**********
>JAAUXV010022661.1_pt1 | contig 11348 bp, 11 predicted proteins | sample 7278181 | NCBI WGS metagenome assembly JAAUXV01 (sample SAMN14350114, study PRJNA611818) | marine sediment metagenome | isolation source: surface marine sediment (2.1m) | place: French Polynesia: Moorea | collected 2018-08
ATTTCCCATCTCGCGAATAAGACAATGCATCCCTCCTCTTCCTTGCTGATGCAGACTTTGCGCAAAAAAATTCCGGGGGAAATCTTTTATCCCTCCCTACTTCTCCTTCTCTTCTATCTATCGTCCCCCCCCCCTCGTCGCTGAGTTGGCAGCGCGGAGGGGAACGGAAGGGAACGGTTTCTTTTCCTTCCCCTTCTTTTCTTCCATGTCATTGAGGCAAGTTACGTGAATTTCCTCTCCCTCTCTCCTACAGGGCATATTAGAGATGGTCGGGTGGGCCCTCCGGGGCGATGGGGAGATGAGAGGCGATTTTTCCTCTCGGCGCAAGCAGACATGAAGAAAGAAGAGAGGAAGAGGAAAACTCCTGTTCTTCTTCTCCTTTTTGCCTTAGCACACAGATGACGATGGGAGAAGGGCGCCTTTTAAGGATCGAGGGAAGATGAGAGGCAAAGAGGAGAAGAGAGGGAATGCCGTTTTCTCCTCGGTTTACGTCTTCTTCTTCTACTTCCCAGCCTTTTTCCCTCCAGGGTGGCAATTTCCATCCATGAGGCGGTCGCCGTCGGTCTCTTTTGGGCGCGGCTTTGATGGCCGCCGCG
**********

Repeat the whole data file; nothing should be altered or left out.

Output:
>JAAUXV010022661.1_pt1 | contig 11348 bp, 11 predicted proteins | sample 7278181 | NCBI WGS metagenome assembly JAAUXV01 (sample SAMN14350114, study PRJNA611818) | marine sediment metagenome | isolation source: surface marine sediment (2.1m) | place: French Polynesia: Moorea | collected 2018-08
ATTTCCCATCTCGCGAATAAGACAATGCATCCCTCCTCTTCCTTGCTGATGCAGACTTTGCGCAAAAAAATTCCGGGGGAAATCTTTTATCCCTCCCTACTTCTCCTTCTCTTCTATCTATCGTCCCCCCCCCCTCGTCGCTGAGTTGGCAGCGCGGAGGGGAACGGAAGGGAACGGTTTCTTTTCCTTCCCCTTCTTTTCTTCCATGTCATTGAGGCAAGTTACGTGAATTTCCTCTCCCTCTCTCCTACAGGGCATATTAGAGATGGTCGGGTGGGCCCTCCGGGGCGATGGGGAGATGAGAGGCGATTTTTCCTCTCGGCGCAAGCAGACATGAAGAAAGAAGAGAGGAAGAGGAAAACTCCTGTTCTTCTTCTCCTTTTTGCCTTAGCACACAGATGACGATGGGAGAAGGGCGCCTTTTAAGGATCGAGGGAAGATGAGAGGCAAAGAGGAGAAGAGAGGGAATGCCGTTTTCTCCTCGGTTTACGTCTTCTTCTTCTACTTCCCAGCCTTTTTCCCTCCAGGGTGGCAATTTCCATCCATGAGGCGGTCGCCGTCGGTCTCTTTTGGGCGCGGCTTTGATGGCCGCCGCG